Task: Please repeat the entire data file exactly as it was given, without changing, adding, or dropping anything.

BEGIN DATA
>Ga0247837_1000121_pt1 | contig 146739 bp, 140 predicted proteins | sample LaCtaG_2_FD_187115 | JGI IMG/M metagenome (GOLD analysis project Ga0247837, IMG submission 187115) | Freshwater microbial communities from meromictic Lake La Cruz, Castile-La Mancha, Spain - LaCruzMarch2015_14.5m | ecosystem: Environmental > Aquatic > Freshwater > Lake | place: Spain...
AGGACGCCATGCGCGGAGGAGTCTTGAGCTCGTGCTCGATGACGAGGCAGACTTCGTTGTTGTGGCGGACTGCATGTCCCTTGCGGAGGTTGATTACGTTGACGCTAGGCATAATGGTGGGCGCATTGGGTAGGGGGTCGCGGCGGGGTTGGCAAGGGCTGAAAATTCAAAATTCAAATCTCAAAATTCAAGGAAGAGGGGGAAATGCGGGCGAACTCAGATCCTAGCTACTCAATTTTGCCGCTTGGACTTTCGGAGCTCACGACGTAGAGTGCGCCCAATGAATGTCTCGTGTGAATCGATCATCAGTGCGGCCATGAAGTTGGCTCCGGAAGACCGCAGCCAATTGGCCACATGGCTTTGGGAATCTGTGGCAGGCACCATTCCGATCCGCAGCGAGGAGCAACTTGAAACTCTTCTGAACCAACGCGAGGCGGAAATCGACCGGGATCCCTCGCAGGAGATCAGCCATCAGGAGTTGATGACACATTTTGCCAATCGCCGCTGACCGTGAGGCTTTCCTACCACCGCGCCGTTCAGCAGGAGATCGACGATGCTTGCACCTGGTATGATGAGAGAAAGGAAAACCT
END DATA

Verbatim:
>Ga0247837_1000121_pt1 | contig 146739 bp, 140 predicted proteins | sample LaCtaG_2_FD_187115 | JGI IMG/M metagenome (GOLD analysis project Ga0247837, IMG submission 187115) | Freshwater microbial communities from meromictic Lake La Cruz, Castile-La Mancha, Spain - LaCruzMarch2015_14.5m | ecosystem: Environmental > Aquatic > Freshwater > Lake | place: Spain...
AGGACGCCATGCGCGGAGGAGTCTTGAGCTCGTGCTCGATGACGAGGCAGACTTCGTTGTTGTGGCGGACTGCATGTCCCTTGCGGAGGTTGATTACGTTGACGCTAGGCATAATGGTGGGCGCATTGGGTAGGGGGTCGCGGCGGGGTTGGCAAGGGCTGAAAATTCAAAATTCAAATCTCAAAATTCAAGGAAGAGGGGGAAATGCGGGCGAACTCAGATCCTAGCTACTCAATTTTGCCGCTTGGACTTTCGGAGCTCACGACGTAGAGTGCGCCCAATGAATGTCTCGTGTGAATCGATCATCAGTGCGGCCATGAAGTTGGCTCCGGAAGACCGCAGCCAATTGGCCACATGGCTTTGGGAATCTGTGGCAGGCACCATTCCGATCCGCAGCGAGGAGCAACTTGAAACTCTTCTGAACCAACGCGAGGCGGAAATCGACCGGGATCCCTCGCAGGAGATCAGCCATCAGGAGTTGATGACACATTTTGCCAATCGCCGCTGACCGTGAGGCTTTCCTACCACCGCGCCGTTCAGCAGGAGATCGACGATGCTTGCACCTGGTATGATGAGAGAAAGGAAAACCT